Good morning! I’ve got your scary links here behind my back—true crime in one hand, fictional crime in the other. Go ahead and pick.
Good choice. Netflix’s latest true crime doc, The Keepers starts streaming next Friday, May 19. If you’re the type who likes to do some research before the film, POPSUGAR has the backstory.
Next comes one of the most challenging features to read I’ve come across in a while, but it’s an important one: “What Bullets Do to Bodies.”
If you’re not scared enough, I’ve got two other links that should do it. The podcast True Crime Japan delves into the story of the Otaku Killer. There are disclaimers on this Soundcloud link about the story. Read them. Proceed with care.
Also, in terms of my own personal scare triggers, I’m not sure things get more elemental than a story called “Murder House” about the events that took place in a mansion in Los Angeles in 1959. Put those things in a Venn Diagram and I’m right there in the middle, gawking. If you’d be with me, check this story out.
This week Esquire published Anne T. Donahue’s piece, How True Crime Went from Trashy TV to Prestige Entertainment. In it, Donahue argues that “true crime in 2017 uses tragedy to paint a bigger and more realistic portrait of the way the world works.” It’s good. Check it out.
Finally, there are some weeks where there just isn’t enough true crime news on screen, page, or pod, to offer up to you and it’s time to turn to the fictional kind. I’ve got two recommendations for you:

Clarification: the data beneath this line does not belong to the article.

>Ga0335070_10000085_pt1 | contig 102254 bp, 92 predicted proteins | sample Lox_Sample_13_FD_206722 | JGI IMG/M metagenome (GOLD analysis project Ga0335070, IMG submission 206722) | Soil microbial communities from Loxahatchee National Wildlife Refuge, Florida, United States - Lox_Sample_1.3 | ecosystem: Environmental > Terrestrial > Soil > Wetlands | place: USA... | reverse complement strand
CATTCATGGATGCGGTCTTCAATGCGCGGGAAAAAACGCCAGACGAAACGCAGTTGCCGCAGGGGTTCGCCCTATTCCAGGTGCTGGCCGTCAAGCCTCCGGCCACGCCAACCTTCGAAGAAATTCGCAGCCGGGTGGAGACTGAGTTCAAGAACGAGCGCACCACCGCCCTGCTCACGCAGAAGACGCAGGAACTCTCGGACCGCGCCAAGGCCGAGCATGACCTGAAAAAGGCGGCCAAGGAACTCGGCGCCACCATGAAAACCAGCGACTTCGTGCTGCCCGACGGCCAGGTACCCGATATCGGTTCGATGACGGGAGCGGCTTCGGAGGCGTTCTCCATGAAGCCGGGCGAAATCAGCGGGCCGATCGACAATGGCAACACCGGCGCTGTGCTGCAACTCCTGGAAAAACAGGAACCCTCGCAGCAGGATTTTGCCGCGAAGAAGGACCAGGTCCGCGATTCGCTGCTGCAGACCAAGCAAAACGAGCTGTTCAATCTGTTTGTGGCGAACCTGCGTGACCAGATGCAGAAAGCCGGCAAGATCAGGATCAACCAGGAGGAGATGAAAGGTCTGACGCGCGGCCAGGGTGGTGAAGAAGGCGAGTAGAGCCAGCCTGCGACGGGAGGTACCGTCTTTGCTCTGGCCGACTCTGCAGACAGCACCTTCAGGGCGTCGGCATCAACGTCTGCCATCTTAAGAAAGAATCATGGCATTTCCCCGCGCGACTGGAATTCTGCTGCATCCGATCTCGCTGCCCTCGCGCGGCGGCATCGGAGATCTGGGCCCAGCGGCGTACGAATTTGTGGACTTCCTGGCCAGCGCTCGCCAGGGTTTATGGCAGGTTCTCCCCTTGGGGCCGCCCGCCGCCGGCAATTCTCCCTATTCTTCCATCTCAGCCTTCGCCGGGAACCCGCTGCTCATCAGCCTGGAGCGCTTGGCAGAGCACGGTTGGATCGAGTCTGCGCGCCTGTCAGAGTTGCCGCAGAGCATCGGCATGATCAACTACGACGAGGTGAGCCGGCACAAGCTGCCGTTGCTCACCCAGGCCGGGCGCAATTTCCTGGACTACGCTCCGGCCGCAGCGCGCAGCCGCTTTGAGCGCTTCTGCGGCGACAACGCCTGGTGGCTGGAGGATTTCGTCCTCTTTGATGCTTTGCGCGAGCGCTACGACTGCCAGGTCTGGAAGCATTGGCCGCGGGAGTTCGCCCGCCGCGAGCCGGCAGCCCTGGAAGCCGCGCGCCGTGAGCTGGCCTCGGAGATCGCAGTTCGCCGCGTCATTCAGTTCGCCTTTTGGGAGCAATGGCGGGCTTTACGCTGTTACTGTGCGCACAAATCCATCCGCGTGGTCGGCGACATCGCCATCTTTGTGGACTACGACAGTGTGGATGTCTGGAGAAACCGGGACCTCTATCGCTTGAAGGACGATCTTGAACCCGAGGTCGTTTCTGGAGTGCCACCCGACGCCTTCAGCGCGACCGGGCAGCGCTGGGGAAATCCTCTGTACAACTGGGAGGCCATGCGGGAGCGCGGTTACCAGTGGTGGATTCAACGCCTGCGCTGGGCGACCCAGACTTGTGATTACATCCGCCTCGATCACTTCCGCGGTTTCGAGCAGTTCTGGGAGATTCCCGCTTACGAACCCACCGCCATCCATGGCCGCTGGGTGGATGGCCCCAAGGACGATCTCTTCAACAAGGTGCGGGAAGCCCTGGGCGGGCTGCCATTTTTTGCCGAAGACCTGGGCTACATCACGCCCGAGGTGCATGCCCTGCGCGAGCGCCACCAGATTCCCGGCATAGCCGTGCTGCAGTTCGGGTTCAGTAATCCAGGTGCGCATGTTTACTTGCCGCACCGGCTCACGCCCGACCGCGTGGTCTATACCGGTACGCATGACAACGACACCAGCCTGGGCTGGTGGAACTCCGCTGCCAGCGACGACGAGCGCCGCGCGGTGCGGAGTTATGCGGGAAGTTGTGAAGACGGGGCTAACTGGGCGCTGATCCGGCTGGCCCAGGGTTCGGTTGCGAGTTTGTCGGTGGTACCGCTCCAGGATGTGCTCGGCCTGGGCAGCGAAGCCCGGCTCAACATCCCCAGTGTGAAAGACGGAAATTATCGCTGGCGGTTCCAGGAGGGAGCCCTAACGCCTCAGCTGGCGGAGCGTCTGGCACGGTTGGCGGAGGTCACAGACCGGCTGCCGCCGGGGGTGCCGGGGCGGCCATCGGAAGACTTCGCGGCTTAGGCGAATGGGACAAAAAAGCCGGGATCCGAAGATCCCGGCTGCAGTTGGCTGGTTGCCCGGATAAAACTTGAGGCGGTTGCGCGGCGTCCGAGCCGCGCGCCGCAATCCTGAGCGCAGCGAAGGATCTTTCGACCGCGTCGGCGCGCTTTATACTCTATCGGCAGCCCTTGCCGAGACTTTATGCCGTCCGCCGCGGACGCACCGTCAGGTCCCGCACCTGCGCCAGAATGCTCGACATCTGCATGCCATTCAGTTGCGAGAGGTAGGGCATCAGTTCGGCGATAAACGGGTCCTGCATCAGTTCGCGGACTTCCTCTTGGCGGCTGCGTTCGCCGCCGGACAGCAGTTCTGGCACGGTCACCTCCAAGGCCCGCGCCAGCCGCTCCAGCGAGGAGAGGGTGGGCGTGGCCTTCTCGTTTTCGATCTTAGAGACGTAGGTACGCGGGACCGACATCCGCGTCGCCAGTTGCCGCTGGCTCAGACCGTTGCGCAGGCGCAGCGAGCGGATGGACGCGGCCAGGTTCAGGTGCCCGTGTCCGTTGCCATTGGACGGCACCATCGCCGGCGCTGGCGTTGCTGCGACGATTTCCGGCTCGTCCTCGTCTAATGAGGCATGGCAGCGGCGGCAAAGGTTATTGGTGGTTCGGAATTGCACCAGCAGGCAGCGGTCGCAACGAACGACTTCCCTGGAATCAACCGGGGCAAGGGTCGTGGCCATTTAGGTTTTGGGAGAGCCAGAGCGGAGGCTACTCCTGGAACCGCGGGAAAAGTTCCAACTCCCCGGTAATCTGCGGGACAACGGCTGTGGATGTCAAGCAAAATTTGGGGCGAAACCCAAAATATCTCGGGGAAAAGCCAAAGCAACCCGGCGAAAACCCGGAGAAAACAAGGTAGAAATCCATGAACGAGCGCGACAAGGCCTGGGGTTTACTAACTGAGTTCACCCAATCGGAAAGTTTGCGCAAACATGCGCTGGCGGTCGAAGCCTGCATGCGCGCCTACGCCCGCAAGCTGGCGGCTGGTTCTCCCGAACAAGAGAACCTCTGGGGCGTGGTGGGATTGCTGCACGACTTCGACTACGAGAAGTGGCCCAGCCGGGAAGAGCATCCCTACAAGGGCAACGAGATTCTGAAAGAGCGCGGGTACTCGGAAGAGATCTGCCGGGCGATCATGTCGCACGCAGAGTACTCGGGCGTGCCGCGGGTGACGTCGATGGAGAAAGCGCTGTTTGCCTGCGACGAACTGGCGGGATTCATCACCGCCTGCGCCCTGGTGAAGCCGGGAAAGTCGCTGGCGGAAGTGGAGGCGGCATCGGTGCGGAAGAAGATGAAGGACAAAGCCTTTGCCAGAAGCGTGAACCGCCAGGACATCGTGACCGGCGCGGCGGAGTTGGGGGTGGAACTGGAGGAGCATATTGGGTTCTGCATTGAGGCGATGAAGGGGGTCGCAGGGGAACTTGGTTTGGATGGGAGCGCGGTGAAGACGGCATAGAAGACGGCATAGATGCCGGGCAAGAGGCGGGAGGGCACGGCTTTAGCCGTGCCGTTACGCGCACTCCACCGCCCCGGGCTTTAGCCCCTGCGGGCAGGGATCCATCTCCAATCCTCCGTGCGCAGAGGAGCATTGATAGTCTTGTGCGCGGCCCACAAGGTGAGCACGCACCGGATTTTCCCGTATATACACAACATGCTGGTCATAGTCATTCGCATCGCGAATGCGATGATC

Bosch is one of the best TV shows that, despite faith from Amazon in the form of season renewals—it’s now on its third—I always have the sneaking suspicion no one is watching but me. And that’s a shame. The show, centered around the Detective Harry Bosch character featured in more than 20 Michael Connelly books (and counting) is high-quality police procedural that deftly tiptoes between noir and suspense and LA gloss without taking itself too too seriously—an achievement in of itself for any cop show. Oh, also, if you’ve never read Connelly and you need a new mystery series, you can’t go wrong in terms of quality, but I’d start at the beginning.
Finally, a Twitter friend recommended Beast in View, a classic psychological suspense novel that won an Edgar Award in 1956 and was named by the Mystery Writers of America as one of the Top 100 Mysteries of All Time. Despite all that, I’d never heard of it. But here’s the deal: After one night, I’m halfway through it and reading it is pretty much all I want to do (GAH, day job!). If you’re a classic noir film fan or a Hitchcock aficionado, get this book. The ebook is less than five bucks.
See you next week!
Featured Image: Amazon